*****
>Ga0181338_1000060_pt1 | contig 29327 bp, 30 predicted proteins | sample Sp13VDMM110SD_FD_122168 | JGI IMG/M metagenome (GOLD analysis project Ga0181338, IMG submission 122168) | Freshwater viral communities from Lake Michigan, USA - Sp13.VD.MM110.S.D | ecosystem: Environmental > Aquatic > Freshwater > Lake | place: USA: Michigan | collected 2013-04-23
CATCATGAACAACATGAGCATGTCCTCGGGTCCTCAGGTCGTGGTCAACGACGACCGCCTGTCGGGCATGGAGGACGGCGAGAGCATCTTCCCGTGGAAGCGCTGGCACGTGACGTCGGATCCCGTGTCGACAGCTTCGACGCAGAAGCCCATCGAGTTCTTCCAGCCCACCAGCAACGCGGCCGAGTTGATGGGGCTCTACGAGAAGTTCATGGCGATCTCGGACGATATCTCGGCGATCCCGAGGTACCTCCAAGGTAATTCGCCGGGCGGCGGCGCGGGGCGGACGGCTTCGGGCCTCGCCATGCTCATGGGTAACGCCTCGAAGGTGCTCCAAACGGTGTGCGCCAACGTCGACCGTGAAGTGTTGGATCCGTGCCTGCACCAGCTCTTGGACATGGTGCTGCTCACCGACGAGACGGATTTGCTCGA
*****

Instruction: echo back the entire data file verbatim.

>Ga0181338_1000060_pt1 | contig 29327 bp, 30 predicted proteins | sample Sp13VDMM110SD_FD_122168 | JGI IMG/M metagenome (GOLD analysis project Ga0181338, IMG submission 122168) | Freshwater viral communities from Lake Michigan, USA - Sp13.VD.MM110.S.D | ecosystem: Environmental > Aquatic > Freshwater > Lake | place: USA: Michigan | collected 2013-04-23
CATCATGAACAACATGAGCATGTCCTCGGGTCCTCAGGTCGTGGTCAACGACGACCGCCTGTCGGGCATGGAGGACGGCGAGAGCATCTTCCCGTGGAAGCGCTGGCACGTGACGTCGGATCCCGTGTCGACAGCTTCGACGCAGAAGCCCATCGAGTTCTTCCAGCCCACCAGCAACGCGGCCGAGTTGATGGGGCTCTACGAGAAGTTCATGGCGATCTCGGACGATATCTCGGCGATCCCGAGGTACCTCCAAGGTAATTCGCCGGGCGGCGGCGCGGGGCGGACGGCTTCGGGCCTCGCCATGCTCATGGGTAACGCCTCGAAGGTGCTCCAAACGGTGTGCGCCAACGTCGACCGTGAAGTGTTGGATCCGTGCCTGCACCAGCTCTTGGACATGGTGCTGCTCACCGACGAGACGGATTTGCTCGA